An experimental COVID-19 messaging study in a representative sample of the Scottish population: increasing physical distancing intentions through self-efficacy

Chantal den Daas*, Marie Johnston, Gill Hubbard, Diane Dixon, Mioara Cristea, Alive Davis, Fiona Dobbie, Niamh Fitzgerald, Leanne Fleming, Barbara Fraquharson, Trish Gorely, Cindy Gray, Mark Grindle, Eileen HarkessMurphy, Kate Hunt, Robin Ion, Lisa Kidd, Terry Lansdown, Leah Macaden, Wendy MaltinskyStewart Mercer, Peter Murchie, Ronan O'Carroll, Kate O'Donnell, Gozde Ozakinci, Amanda Pitkethly, Kate Reid, Dina Sidhva, Martine Stead, Mary E. Stewart, Debbie Tolson, Catharine Ward Thompson, Sally Wyke

*Corresponding author for this work

Research output: Contribution to journalArticlepeer-review

2 Citations (Scopus)
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Objectives: Self-efficacy is important for adherence to transmission-reducing behaviours (e.g., physical distancing) as also shown in the CHARIS project. We aimed to show that a theory-based short message can increase physical distancing self-efficacy and intentions to keep physical distance. 

Design: Structured telephone surveys with a randomly selected nationally representative sample of adults in Scotland (N = 497). 

Methods: Participants were randomly assigned to one of two experimental conditions: message condition (short message to increase self-efficacy via vicarious experiences, verbal persuasion and emotional arousal) or control condition (no message). Followed by measures for self-efficacy and intention for physical distancing on 4-point scales. Adherence to physical distancing was assessed on a 5-point frequency scale (never – always).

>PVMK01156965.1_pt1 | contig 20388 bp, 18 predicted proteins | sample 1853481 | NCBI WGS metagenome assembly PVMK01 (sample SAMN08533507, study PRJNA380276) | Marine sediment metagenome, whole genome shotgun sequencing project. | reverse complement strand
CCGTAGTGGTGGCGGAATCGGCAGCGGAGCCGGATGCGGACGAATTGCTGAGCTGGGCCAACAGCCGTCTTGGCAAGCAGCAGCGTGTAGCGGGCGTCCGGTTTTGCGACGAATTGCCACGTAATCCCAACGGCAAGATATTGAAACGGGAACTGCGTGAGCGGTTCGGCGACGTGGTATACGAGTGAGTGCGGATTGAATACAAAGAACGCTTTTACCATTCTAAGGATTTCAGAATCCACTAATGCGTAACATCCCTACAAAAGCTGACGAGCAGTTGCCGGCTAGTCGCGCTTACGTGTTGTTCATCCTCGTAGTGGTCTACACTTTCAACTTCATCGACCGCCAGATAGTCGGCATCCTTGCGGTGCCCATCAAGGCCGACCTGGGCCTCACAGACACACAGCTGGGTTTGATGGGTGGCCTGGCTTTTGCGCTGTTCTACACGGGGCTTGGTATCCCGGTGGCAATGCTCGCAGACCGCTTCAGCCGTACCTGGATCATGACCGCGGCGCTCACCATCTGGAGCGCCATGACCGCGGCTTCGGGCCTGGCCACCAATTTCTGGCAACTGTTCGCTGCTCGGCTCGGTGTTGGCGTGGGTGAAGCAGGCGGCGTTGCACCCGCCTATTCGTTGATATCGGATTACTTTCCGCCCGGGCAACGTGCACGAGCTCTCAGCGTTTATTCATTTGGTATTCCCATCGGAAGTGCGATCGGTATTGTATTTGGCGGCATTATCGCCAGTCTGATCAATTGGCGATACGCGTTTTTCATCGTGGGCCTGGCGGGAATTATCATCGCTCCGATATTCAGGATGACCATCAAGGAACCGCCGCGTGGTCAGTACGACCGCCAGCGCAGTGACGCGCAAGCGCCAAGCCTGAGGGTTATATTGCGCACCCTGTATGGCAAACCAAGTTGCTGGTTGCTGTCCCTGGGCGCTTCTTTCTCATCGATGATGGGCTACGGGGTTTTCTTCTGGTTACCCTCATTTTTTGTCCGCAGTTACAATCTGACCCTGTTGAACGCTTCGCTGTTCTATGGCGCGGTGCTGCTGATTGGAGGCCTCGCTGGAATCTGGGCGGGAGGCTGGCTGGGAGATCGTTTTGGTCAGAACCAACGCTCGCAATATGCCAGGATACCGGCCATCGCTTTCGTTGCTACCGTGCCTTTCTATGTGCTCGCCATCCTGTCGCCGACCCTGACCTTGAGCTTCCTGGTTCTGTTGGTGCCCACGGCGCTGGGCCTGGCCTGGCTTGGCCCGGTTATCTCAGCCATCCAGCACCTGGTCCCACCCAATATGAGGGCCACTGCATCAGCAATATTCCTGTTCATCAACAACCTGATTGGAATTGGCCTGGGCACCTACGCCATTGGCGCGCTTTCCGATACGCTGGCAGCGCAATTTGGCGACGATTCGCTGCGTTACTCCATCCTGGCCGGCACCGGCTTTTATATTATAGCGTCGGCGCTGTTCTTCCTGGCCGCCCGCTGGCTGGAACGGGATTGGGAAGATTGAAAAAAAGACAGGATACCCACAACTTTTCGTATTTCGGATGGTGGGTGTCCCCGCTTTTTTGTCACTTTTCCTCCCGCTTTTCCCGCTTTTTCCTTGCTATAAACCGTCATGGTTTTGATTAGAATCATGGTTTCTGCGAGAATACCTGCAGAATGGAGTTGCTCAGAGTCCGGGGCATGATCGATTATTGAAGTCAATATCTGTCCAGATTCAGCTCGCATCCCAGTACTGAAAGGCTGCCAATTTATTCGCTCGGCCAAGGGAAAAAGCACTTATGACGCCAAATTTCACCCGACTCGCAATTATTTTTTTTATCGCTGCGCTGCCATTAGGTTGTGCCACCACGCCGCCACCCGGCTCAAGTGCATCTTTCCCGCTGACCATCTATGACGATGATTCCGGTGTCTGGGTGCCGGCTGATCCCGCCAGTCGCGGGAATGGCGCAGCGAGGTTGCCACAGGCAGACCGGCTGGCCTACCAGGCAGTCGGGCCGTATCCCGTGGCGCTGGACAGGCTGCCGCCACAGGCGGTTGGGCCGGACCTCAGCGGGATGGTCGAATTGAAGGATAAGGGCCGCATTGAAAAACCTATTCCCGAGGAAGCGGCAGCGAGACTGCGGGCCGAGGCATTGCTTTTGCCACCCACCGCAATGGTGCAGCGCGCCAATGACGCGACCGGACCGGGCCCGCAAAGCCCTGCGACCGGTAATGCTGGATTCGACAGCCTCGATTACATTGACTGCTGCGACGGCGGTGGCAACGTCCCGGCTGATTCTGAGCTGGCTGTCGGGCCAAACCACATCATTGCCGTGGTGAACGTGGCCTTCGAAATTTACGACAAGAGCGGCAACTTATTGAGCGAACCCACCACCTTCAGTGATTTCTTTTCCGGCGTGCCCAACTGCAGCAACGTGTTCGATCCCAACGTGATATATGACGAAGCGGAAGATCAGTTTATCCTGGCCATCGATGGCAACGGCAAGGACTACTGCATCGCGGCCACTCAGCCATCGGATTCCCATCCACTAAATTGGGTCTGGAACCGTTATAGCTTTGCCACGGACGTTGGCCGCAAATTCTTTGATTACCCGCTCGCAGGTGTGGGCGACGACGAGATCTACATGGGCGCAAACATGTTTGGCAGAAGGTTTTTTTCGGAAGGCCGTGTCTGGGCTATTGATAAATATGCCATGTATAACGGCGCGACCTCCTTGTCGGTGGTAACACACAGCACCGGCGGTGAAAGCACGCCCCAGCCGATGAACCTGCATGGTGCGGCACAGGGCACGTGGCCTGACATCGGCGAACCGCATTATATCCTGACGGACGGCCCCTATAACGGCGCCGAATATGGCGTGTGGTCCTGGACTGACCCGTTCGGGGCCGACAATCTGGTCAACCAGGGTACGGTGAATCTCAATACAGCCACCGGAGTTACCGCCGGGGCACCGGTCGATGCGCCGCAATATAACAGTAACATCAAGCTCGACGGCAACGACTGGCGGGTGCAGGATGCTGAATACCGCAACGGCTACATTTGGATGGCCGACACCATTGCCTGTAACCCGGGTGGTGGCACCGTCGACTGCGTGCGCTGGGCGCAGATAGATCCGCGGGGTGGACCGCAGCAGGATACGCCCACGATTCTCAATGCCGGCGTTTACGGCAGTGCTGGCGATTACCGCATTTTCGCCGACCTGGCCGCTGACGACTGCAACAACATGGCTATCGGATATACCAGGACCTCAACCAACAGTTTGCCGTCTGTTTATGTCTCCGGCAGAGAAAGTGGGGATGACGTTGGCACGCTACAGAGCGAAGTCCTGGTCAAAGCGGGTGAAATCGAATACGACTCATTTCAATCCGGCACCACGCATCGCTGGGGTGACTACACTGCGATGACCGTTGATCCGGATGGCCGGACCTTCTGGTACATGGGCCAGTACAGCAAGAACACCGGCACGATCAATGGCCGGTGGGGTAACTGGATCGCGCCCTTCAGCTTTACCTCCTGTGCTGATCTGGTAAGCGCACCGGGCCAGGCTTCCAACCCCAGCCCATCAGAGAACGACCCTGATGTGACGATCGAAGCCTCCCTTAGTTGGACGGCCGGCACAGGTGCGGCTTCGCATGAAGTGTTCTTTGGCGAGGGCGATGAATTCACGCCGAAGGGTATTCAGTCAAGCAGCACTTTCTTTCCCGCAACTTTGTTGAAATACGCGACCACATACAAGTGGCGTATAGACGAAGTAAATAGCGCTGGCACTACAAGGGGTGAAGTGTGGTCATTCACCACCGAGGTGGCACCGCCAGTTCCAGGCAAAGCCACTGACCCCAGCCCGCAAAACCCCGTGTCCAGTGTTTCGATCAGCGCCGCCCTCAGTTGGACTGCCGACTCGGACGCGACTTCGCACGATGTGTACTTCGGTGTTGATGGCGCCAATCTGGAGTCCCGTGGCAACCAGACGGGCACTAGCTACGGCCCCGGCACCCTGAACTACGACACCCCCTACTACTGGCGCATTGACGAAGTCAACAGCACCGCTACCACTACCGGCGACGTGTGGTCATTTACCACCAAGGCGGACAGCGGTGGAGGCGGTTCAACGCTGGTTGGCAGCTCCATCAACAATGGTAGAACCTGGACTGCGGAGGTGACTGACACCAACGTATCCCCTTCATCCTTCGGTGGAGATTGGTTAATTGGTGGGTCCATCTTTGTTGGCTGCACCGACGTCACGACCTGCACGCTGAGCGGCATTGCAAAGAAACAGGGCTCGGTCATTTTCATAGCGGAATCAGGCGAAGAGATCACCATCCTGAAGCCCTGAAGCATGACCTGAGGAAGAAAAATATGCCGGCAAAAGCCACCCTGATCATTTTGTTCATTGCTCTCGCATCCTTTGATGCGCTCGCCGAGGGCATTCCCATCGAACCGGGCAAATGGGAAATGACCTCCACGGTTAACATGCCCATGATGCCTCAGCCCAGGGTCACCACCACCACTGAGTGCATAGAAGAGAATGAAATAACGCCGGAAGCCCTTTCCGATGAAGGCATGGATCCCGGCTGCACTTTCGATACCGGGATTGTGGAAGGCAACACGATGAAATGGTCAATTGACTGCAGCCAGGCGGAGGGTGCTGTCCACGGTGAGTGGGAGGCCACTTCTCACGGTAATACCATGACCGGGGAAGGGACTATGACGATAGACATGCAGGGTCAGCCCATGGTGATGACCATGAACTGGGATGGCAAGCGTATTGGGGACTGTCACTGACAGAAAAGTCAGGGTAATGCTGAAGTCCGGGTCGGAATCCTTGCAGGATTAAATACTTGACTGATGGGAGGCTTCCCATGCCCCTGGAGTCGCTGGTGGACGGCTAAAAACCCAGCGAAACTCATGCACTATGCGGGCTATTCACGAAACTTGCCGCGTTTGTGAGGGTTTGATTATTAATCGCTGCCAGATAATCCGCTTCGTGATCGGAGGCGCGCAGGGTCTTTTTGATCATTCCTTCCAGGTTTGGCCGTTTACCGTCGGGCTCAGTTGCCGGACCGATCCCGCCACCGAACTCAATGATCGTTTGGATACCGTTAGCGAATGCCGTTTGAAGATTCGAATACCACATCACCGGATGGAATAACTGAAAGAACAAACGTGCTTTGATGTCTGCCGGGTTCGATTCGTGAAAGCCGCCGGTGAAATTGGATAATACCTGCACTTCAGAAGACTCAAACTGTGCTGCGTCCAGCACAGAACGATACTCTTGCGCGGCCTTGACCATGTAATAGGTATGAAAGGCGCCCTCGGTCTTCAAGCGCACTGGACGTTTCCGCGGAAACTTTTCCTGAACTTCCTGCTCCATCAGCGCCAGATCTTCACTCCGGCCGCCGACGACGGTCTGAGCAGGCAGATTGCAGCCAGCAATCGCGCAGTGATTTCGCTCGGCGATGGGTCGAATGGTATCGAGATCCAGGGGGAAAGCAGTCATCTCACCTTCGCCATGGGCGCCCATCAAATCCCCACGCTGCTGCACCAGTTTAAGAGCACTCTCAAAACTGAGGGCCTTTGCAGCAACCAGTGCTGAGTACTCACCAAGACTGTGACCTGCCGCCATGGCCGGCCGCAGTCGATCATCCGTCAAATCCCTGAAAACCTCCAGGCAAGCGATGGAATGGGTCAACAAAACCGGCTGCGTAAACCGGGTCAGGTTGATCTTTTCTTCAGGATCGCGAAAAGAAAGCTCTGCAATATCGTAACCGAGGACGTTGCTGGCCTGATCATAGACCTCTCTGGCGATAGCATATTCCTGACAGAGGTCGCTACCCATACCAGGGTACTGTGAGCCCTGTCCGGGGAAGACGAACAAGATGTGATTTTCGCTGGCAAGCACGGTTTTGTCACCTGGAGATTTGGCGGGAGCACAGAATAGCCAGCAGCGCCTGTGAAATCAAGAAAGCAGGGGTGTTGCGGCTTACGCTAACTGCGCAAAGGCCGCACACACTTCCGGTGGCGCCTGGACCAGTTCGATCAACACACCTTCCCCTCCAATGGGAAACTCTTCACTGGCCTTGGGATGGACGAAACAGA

Results: Using mediation analyses with bootstrapping procedures, we first confirmed that self-efficacy was associated indirectly with adherence, via higher intentions in a partial mediation (unstandardized indirect effect.21, 95% CI.18–.25). The message increased self-efficacy; participants receiving the message reported higher self-efficacy (M = 4.23, SD =.80) compared to participants in the control condition (M = 4.08, SD =.77; standardized regression coefficient =.19, p <.05) and self-efficacy affected intention (.48, p <.001). There was a small significant indirect effect of the message on intention via self-efficacy (unstandardized indirect effect.07, CI.01–.14). 

Conclusions: Increasing self-efficacy for physical distancing with a short message can successfully increase intention to physical distance via increased self-efficacy. As both self-efficacy and intentions are important predictors of adherence to transmission-reducing behaviours short messages have potential to limit the spread of COVID-19.

Original languageEnglish
Pages (from-to)439-450
Number of pages12
JournalBritish Journal of Health Psychology
Issue number2
Early online date1 Nov 2022
Publication statusPublished - 31 May 2023


  • adherence
  • COVID-19
  • intentions
  • messaging
  • physical distancing
  • self-efficacy


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